In March, Gov. Jay Inslee signed a law altering the nature of active shooter drills in Washington schools. The legislation addresses the mental toll of having students engage in reenactments while preparing for a potential gunman.
Concern for the mental health of students is warranted; students are facing unprecedented challenges, ranging from the difficulties of a pandemic to the unlikely but very real possibility of a school shooting. But when administrators find themselves weighing the risk of a school shooting against the trauma of active shooter drills, we truly are lost as a society.
In other words, the United States’ disinterest in effective measures to prevent mass shootings is failing our children.
In support of Washington’s bill, lawmakers said it was designed to address school practices that vividly mimic active shooter drills, in which students create barricades to block classroom doors.
“In the name of safety . . . the practice was creating more trauma than creating the behavioral modification that we want to see,” Rep. Sharon Tomiko Santos, D-Seattle and chair of the House Education committee, told Crosscut.com. “School safety is as much about the social-emotional health of our students, and in our state policies we unwittingly contributed to some of that trauma.”
Baby boomers might remember the frightening H-bomb drills when they were schoolchildren. Lockdown drills still will occur in Washington schools, along with practice sessions for sheltering in place and evacuations for fires. But the persistent presence of possible shootings is weighing on our children — even when the most prominent of those shootings takes place 2,000 miles away.
As The Columbian reported this week, following events such as the murder of 19 children and two teachers in Uvalde, Texas, local schools point parents and children toward grief support systems.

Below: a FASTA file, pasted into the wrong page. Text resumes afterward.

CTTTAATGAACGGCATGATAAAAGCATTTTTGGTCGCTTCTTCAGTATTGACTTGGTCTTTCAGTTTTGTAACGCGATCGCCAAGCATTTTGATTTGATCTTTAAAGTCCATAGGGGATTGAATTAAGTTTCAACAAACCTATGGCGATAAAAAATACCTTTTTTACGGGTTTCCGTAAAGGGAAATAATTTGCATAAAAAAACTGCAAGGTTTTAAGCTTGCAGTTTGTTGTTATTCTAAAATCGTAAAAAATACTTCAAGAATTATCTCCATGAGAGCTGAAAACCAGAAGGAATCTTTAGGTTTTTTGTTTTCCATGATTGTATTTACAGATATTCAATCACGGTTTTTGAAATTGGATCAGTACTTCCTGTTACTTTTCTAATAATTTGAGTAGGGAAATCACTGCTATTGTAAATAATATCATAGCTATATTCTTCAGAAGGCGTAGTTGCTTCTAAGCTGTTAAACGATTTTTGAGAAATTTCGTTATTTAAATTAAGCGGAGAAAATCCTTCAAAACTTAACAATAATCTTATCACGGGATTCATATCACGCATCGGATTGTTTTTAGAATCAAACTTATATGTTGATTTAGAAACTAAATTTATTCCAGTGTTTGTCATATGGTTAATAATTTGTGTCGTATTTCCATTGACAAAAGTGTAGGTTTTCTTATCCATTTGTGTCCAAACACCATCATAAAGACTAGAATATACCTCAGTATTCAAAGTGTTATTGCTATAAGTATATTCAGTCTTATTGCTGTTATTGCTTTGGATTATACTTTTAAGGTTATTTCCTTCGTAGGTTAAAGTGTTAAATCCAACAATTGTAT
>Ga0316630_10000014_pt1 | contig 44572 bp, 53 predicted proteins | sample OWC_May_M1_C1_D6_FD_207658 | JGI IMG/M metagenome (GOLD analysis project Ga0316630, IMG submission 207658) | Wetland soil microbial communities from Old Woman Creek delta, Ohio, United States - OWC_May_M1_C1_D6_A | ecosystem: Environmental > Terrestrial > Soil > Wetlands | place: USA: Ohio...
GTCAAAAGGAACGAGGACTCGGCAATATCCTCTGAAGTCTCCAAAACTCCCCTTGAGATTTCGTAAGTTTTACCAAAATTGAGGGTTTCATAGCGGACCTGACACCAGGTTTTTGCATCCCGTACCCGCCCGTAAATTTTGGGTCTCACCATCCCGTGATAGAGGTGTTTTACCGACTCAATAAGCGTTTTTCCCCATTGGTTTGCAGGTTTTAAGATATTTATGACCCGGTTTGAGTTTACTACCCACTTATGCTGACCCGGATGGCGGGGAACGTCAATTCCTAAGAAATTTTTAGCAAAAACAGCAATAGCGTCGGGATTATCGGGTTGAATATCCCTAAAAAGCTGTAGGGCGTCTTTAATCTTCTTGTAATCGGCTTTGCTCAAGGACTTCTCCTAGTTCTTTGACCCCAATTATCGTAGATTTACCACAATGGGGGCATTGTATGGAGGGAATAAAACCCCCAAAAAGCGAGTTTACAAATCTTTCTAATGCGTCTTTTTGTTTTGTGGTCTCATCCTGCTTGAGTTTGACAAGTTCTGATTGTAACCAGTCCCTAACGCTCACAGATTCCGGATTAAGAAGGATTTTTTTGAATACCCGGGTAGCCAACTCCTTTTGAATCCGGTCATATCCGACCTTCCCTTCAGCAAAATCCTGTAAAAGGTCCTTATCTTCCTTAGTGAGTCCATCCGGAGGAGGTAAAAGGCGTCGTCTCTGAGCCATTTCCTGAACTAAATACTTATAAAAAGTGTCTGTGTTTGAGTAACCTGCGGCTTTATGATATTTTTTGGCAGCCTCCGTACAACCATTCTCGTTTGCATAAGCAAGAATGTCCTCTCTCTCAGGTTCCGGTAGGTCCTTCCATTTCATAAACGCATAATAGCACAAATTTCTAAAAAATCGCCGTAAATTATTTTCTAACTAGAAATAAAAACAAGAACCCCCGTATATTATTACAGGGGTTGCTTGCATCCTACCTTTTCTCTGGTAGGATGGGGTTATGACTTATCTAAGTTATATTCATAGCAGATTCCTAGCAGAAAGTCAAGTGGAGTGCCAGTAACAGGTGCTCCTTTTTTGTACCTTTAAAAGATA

“When kids have had deaths or traumatic experiences in their life, they’re more at risk for challenges in school, depression and anxiety,” said Jana DeCristofaro of a support network in Portland. “The peer group support groups are there to help kids feel a sense of connection. To better understand what grief can look like. To keep ongoing connections.”
Even young grade-schoolers are not immune from the worries of the world. They have access to news reports of shootings and often are aware of the threats faced by schools.
Because of that climate, an estimated 95 percent of schools in the United States hold active shooter drills. And still, according to Education Week, more than 80 people have been killed or injured in campus shootings this year. Santos said: “There is an increasing divide in Americans’ ability to have a common ground around policy with respect to guns and the place of guns in society.”
That divide has made it impossible for this nation to embrace common sense regarding assault weapons, which are a common thread in the most deadly mass shootings.
Tepid measures that have been passed by Congress and sent to President Joe Biden include strengthening background checks and incentivizing states to pass “red flag” laws. Those measures are worthy, but they eschew any attempt to rekindle the kind of assault-weapons ban that was in effect from 1994 to 2004, before being allowed by Congress to sunset.
Until that discussion is held in earnest, we will continue to fail our students. Instead, we will be a nation in which having those students engage in active shooter drills is somehow regarded as a sensible solution to the problem.